What constitutes a bribe under the FCPA? This question was posed to FCPA expert Tom Fox in an interview series by Corporate Compliance Insights. To echo his statements, there are three key criteria to consider: Is there “anything of value” being exchanged? Is there “corrupt intent?” Lastly, is there an attempt to “obtain or retain business?” These terms seem broad, but perhaps some examples from past FCPA violations help to illustrate the point.
The term “anything of value” refers to illegal payments made to foreign officials to influence their decisions on awarding business. In the movies, these payments are often portrayed as cash stuffed into a briefcase. In reality, however, bribes can often come in the form of cash, cash equivalents, gifts, travel and entertainment, payment of medical expenses, or even donations to charitable organizations when there is no legitimate business purpose involved.
Over the past three years, certain industries, such as Oil & Gas and Pharmaceuticals, have had some common illegal payment types. As I mentioned in my last blog, Oil & Gas FCPA violations typically involve the payment of a cash equivalent surcharge or kickbacks to a third-party broker, as in the case of Parker Drilling Company. For Pharmaceutical FCPA violations, it is common to hear about payments for leisure trips made by doctors to visit family or go sightseeing, as in the case of Pfizer. Payments in the form of gifts are fairly common across many industries. In Ralph Lauren’s violation, these gifts included the giving of perfumes, handbags, and apparel to government officials. In Orthofix International’s violation, the gifts (referred to as “chocolates” internally… screwed up, huh?) included the giving of laptops, televisions, and appliances to foreign officials. These bribes, if recorded in the books at all, are often misrepresented as “legal fees,”“business developments fees,” or “donations or grants.”
I know what you’re thinking: “So I’m supposed to tell my employees that ‘anything of value’ can literally mean any payment type, no matter how small?” Well, technically yes, but the key is to focus on whether the payment was made with the intention to promote the business. For example, reasonable travel and expense costs for legitimate business purposes, such as paying for flights and business lunches for officials who want to inspect your facilities, are allowed. However, if the intention is to induce an official to abuse their position by offering them non-business related payments, then that is considered a bribe.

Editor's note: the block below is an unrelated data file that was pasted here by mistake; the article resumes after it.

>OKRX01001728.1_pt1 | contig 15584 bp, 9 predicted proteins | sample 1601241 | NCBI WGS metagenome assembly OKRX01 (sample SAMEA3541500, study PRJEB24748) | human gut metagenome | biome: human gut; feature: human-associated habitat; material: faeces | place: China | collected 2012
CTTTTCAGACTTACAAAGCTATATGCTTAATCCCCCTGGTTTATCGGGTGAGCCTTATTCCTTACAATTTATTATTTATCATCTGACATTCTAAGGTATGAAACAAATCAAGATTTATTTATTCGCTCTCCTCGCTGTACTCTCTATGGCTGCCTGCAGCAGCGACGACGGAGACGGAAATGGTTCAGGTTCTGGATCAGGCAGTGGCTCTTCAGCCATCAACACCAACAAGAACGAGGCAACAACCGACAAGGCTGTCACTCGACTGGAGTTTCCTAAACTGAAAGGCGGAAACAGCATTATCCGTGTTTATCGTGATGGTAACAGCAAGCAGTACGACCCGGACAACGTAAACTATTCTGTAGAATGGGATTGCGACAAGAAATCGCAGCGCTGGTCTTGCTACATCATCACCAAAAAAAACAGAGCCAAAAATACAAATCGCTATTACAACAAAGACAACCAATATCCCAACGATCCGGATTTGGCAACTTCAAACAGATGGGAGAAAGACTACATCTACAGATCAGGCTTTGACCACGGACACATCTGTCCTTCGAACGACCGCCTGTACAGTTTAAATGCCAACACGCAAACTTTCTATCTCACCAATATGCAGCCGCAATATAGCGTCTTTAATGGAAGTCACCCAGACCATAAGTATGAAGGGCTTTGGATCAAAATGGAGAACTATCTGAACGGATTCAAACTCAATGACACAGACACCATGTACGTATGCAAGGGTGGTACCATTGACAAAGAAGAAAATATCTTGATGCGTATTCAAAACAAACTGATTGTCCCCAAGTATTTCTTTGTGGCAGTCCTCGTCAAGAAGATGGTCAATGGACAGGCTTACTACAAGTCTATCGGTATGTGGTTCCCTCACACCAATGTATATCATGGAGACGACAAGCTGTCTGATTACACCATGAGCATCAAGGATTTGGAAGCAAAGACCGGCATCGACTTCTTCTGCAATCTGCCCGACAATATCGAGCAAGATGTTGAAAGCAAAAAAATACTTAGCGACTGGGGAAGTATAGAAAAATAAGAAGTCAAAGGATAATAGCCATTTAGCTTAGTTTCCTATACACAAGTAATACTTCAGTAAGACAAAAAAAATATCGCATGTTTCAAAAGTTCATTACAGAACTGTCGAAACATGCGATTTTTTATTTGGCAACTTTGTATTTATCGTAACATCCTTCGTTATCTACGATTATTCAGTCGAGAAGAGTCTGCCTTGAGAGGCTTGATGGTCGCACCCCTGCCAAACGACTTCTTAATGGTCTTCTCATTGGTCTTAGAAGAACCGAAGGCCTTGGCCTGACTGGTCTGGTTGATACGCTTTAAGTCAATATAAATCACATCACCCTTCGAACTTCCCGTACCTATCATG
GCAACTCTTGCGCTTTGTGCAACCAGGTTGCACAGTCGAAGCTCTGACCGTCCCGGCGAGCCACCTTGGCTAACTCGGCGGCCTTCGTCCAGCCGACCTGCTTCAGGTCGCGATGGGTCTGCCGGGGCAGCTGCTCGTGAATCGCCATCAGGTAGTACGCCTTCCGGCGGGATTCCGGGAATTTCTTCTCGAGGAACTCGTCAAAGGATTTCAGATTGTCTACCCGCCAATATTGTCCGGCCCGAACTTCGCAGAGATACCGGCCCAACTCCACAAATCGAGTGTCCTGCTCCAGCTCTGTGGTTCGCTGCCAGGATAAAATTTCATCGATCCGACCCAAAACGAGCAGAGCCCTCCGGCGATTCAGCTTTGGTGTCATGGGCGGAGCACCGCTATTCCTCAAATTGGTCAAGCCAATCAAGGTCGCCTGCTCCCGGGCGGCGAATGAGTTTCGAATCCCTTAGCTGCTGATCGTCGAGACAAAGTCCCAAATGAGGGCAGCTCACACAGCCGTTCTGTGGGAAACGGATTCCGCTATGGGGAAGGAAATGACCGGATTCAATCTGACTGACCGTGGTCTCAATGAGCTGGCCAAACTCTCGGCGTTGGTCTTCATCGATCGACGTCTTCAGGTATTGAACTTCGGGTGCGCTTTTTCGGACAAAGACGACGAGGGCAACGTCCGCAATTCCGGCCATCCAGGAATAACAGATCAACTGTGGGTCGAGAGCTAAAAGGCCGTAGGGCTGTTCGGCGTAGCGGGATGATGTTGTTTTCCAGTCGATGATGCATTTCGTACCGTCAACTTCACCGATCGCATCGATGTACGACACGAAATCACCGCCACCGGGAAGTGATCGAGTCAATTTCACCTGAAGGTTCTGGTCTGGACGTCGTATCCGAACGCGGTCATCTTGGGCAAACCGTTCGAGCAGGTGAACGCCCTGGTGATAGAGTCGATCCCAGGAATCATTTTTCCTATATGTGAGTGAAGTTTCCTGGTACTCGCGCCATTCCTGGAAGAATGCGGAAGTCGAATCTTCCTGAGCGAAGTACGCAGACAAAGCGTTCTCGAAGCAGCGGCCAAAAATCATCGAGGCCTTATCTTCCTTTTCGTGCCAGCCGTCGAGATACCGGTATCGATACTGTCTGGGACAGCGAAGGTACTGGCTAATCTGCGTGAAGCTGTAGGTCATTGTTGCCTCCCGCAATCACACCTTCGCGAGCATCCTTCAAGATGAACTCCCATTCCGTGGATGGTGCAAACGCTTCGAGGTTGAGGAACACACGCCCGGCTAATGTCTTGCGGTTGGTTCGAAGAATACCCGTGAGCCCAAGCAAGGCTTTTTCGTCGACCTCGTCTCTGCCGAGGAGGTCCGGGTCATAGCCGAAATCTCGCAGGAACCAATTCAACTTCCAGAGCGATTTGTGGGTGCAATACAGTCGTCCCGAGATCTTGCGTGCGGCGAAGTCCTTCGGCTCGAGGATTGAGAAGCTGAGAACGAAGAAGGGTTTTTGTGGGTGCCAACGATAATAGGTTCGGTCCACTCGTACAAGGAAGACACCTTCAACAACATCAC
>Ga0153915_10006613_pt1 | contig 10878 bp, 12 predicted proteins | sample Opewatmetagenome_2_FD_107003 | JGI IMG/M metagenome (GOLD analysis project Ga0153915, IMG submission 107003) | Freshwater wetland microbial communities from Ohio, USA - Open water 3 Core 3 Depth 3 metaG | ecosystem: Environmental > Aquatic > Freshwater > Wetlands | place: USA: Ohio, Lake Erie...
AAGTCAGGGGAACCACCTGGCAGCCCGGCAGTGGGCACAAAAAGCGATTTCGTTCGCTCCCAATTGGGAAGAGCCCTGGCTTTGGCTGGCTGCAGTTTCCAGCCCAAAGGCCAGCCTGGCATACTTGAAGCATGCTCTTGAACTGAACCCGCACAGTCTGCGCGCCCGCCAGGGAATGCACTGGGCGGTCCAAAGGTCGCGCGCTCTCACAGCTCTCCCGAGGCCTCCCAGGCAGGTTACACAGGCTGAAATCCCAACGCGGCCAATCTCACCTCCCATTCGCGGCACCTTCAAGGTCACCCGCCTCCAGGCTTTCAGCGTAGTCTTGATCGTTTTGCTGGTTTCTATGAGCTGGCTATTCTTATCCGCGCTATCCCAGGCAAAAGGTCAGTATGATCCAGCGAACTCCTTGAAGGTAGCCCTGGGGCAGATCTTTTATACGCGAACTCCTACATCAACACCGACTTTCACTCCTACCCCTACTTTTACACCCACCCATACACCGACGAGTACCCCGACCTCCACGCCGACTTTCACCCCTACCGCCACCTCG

Also, special consideration has to be given to facilitating payments, which are modest payments made to low-level government employees to take care of routine governmental actions, such as processing governmental paperwork or releasing goods held in customs. These payments are allowed, as long as payment is modest and the matter at hand is non-discretionary, meaning the official has the authority to act or not act on the manner. In any case, employees should be advised to consult with the legal department if they are in doubt about a situation.
The FCPA has a wide scope contains very broad restrictions. Therefore, just having an FCPA policy is not enough; employees need FCPA training to provide clarity to terms such as “anything of value” in a complex regulatory environment. In the Stryker case last year, although the SEC acknowledged that Stryker had a corporate anti-corruption policy in place, they alleged that the policy was not adequately implemented at the regional and national levels abroad. Indeed, the SEC emphasized what it described as Stryker’s decentralized structure, which allowed foreign country managers to operate with great autonomy. This case cost Stryker more than $13 million in disgorgement, interest, and penalty.
Based on stories past FCPA violations, we can observe that there are some common red flags employees need to watch out for – expensive expediting fees, no documentation of the payment on the invoice, or paying a third party through an offshore location. Employees need to be made aware, via FCPA training, to keep these situations top of mind.